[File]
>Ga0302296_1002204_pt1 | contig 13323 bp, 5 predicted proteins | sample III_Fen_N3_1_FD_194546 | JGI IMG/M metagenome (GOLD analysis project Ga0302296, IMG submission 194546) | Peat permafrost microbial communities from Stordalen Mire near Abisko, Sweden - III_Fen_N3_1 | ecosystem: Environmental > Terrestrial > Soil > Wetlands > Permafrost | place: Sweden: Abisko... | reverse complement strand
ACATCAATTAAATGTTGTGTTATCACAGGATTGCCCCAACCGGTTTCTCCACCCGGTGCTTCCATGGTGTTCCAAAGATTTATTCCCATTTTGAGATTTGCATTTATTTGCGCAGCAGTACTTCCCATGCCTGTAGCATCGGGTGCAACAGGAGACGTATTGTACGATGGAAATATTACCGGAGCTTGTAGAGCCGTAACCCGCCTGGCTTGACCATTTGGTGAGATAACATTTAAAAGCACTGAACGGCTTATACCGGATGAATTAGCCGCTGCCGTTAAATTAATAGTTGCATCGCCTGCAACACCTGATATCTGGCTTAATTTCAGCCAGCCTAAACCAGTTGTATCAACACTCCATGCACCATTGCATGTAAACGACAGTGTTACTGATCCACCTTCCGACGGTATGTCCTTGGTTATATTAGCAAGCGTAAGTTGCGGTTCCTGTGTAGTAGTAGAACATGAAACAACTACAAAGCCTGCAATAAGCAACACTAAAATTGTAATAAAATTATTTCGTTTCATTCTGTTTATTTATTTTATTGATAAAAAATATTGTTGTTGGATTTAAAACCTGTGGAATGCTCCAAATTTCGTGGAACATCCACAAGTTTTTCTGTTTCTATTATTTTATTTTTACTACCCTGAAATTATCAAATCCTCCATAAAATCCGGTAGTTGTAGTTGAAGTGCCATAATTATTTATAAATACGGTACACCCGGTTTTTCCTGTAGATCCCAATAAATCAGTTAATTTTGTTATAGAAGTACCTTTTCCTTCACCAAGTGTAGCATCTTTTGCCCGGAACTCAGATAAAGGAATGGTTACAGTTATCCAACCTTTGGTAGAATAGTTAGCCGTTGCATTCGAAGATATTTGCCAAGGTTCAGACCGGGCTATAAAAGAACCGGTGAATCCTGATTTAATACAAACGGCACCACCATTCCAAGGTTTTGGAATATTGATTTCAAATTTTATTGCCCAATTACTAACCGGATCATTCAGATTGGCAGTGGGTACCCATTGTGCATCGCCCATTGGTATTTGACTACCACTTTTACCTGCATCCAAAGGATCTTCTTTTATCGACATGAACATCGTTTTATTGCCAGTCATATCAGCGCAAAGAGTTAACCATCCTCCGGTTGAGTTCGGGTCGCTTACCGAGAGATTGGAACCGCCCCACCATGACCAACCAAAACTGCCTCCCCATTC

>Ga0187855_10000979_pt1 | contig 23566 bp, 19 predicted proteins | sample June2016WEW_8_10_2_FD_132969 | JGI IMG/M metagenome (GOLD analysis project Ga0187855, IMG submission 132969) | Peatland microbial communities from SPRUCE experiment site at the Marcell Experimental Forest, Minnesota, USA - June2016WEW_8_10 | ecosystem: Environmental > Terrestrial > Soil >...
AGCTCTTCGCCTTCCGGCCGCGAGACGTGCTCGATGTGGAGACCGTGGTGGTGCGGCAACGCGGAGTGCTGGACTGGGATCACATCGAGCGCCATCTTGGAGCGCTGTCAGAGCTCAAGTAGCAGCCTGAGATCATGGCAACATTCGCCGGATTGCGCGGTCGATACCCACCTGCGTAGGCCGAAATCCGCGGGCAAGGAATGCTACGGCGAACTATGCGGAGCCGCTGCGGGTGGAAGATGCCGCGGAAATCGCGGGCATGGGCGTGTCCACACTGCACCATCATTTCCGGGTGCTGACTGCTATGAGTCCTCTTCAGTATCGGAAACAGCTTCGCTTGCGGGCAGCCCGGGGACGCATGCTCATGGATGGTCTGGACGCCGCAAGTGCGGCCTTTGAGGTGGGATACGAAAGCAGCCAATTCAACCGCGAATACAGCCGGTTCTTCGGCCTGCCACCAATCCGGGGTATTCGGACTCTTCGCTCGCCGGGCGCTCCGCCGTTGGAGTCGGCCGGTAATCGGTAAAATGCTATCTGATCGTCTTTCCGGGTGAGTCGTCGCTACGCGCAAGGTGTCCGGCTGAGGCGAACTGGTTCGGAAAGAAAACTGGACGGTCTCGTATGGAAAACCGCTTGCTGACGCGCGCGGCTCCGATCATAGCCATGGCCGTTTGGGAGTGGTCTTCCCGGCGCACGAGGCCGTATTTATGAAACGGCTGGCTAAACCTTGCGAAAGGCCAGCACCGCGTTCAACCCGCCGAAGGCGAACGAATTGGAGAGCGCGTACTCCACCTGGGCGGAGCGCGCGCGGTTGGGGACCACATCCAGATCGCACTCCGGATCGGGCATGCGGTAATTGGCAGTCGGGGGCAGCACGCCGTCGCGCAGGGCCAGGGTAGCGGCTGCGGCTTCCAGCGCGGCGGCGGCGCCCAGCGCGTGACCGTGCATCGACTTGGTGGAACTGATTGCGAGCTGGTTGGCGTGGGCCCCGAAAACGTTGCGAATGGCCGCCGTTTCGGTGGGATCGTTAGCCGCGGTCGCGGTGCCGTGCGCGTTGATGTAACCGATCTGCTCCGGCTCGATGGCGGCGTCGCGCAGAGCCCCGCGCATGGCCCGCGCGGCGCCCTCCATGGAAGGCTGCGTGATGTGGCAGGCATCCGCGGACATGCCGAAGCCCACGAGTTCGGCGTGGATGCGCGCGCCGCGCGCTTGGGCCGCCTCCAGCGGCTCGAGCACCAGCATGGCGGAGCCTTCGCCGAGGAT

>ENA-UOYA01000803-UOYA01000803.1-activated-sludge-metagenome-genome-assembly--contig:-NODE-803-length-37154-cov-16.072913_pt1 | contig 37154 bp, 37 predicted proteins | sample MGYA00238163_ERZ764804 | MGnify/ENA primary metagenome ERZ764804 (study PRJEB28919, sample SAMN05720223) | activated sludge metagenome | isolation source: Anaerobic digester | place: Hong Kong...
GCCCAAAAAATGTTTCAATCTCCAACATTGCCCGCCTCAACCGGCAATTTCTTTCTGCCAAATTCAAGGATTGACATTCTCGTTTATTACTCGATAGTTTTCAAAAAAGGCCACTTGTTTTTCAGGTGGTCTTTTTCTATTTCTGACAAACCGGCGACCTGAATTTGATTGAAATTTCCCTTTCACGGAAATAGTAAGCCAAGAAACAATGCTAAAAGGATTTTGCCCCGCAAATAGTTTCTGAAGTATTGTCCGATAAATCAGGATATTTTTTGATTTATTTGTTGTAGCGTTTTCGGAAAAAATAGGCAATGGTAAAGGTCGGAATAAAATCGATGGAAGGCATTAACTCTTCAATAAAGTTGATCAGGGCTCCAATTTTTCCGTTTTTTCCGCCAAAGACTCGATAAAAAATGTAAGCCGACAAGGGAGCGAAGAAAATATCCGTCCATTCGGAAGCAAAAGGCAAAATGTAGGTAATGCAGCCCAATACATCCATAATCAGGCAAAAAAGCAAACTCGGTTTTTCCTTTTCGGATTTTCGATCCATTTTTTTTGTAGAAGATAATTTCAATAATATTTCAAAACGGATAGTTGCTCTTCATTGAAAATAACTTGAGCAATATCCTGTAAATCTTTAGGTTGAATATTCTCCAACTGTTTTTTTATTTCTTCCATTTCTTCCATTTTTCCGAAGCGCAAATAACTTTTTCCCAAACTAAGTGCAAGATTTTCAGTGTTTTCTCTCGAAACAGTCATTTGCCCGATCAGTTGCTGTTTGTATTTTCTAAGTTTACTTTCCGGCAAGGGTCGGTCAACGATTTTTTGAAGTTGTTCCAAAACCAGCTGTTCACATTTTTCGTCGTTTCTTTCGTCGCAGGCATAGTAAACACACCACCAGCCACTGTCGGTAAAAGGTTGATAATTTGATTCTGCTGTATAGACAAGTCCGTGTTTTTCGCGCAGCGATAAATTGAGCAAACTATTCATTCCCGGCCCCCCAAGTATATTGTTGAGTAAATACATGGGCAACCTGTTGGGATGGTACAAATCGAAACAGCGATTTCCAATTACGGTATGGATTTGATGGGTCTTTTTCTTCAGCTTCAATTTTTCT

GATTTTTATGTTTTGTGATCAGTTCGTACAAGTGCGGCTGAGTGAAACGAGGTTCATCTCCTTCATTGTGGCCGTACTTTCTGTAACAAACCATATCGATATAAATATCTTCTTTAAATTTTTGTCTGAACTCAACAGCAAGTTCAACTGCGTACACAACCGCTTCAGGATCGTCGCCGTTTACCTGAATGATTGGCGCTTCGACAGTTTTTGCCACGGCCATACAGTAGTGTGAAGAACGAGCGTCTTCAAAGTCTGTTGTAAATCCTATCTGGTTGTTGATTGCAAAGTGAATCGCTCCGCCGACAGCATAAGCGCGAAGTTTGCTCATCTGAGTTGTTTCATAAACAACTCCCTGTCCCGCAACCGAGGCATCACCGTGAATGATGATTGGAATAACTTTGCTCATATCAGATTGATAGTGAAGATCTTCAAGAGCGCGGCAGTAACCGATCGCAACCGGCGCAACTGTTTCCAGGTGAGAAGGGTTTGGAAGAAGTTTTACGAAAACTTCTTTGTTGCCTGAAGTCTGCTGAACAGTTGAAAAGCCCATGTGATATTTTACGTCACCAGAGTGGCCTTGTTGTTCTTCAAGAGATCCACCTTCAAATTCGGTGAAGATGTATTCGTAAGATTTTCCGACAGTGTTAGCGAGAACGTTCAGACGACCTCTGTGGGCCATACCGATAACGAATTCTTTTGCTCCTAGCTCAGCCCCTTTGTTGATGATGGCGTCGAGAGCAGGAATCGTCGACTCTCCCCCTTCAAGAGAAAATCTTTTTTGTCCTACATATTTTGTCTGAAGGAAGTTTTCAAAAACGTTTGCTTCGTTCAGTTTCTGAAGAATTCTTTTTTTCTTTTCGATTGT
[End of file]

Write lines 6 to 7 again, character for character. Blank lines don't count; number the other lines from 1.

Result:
GCCCAAAAAATGTTTCAATCTCCAACATTGCCCGCCTCAACCGGCAATTTCTTTCTGCCAAATTCAAGGATTGACATTCTCGTTTATTACTCGATAGTTTTCAAAAAAGGCCACTTGTTTTTCAGGTGGTCTTTTTCTATTTCTGACAAACCGGCGACCTGAATTTGATTGAAATTTCCCTTTCACGGAAATAGTAAGCCAAGAAACAATGCTAAAAGGATTTTGCCCCGCAAATAGTTTCTGAAGTATTGTCCGATAAATCAGGATATTTTTTGATTTATTTGTTGTAGCGTTTTCGGAAAAAATAGGCAATGGTAAAGGTCGGAATAAAATCGATGGAAGGCATTAACTCTTCAATAAAGTTGATCAGGGCTCCAATTTTTCCGTTTTTTCCGCCAAAGACTCGATAAAAAATGTAAGCCGACAAGGGAGCGAAGAAAATATCCGTCCATTCGGAAGCAAAAGGCAAAATGTAGGTAATGCAGCCCAATACATCCATAATCAGGCAAAAAAGCAAACTCGGTTTTTCCTTTTCGGATTTTCGATCCATTTTTTTTGTAGAAGATAATTTCAATAATATTTCAAAACGGATAGTTGCTCTTCATTGAAAATAACTTGAGCAATATCCTGTAAATCTTTAGGTTGAATATTCTCCAACTGTTTTTTTATTTCTTCCATTTCTTCCATTTTTCCGAAGCGCAAATAACTTTTTCCCAAACTAAGTGCAAGATTTTCAGTGTTTTCTCTCGAAACAGTCATTTGCCCGATCAGTTGCTGTTTGTATTTTCTAAGTTTACTTTCCGGCAAGGGTCGGTCAACGATTTTTTGAAGTTGTTCCAAAACCAGCTGTTCACATTTTTCGTCGTTTCTTTCGTCGCAGGCATAGTAAACACACCACCAGCCACTGTCGGTAAAAGGTTGATAATTTGATTCTGCTGTATAGACAAGTCCGTGTTTTTCGCGCAGCGATAAATTGAGCAAACTATTCATTCCCGGCCCCCCAAGTATATTGTTGAGTAAATACATGGGCAACCTGTTGGGATGGTACAAATCGAAACAGCGATTTCCAATTACGGTATGGATTTGATGGGTCTTTTTCTTCAGCTTCAATTTTTCT

GATTTTTATGTTTTGTGATCAGTTCGTACAAGTGCGGCTGAGTGAAACGAGGTTCATCTCCTTCATTGTGGCCGTACTTTCTGTAACAAACCATATCGATATAAATATCTTCTTTAAATTTTTGTCTGAACTCAACAGCAAGTTCAACTGCGTACACAACCGCTTCAGGATCGTCGCCGTTTACCTGAATGATTGGCGCTTCGACAGTTTTTGCCACGGCCATACAGTAGTGTGAAGAACGAGCGTCTTCAAAGTCTGTTGTAAATCCTATCTGGTTGTTGATTGCAAAGTGAATCGCTCCGCCGACAGCATAAGCGCGAAGTTTGCTCATCTGAGTTGTTTCATAAACAACTCCCTGTCCCGCAACCGAGGCATCACCGTGAATGATGATTGGAATAACTTTGCTCATATCAGATTGATAGTGAAGATCTTCAAGAGCGCGGCAGTAACCGATCGCAACCGGCGCAACTGTTTCCAGGTGAGAAGGGTTTGGAAGAAGTTTTACGAAAACTTCTTTGTTGCCTGAAGTCTGCTGAACAGTTGAAAAGCCCATGTGATATTTTACGTCACCAGAGTGGCCTTGTTGTTCTTCAAGAGATCCACCTTCAAATTCGGTGAAGATGTATTCGTAAGATTTTCCGACAGTGTTAGCGAGAACGTTCAGACGACCTCTGTGGGCCATACCGATAACGAATTCTTTTGCTCCTAGCTCAGCCCCTTTGTTGATGATGGCGTCGAGAGCAGGAATCGTCGACTCTCCCCCTTCAAGAGAAAATCTTTTTTGTCCTACATATTTTGTCTGAAGGAAGTTTTCAAAAACGTTTGCTTCGTTCAGTTTCTGAAGAATTCTTTTTTTCTTTTCGATTGT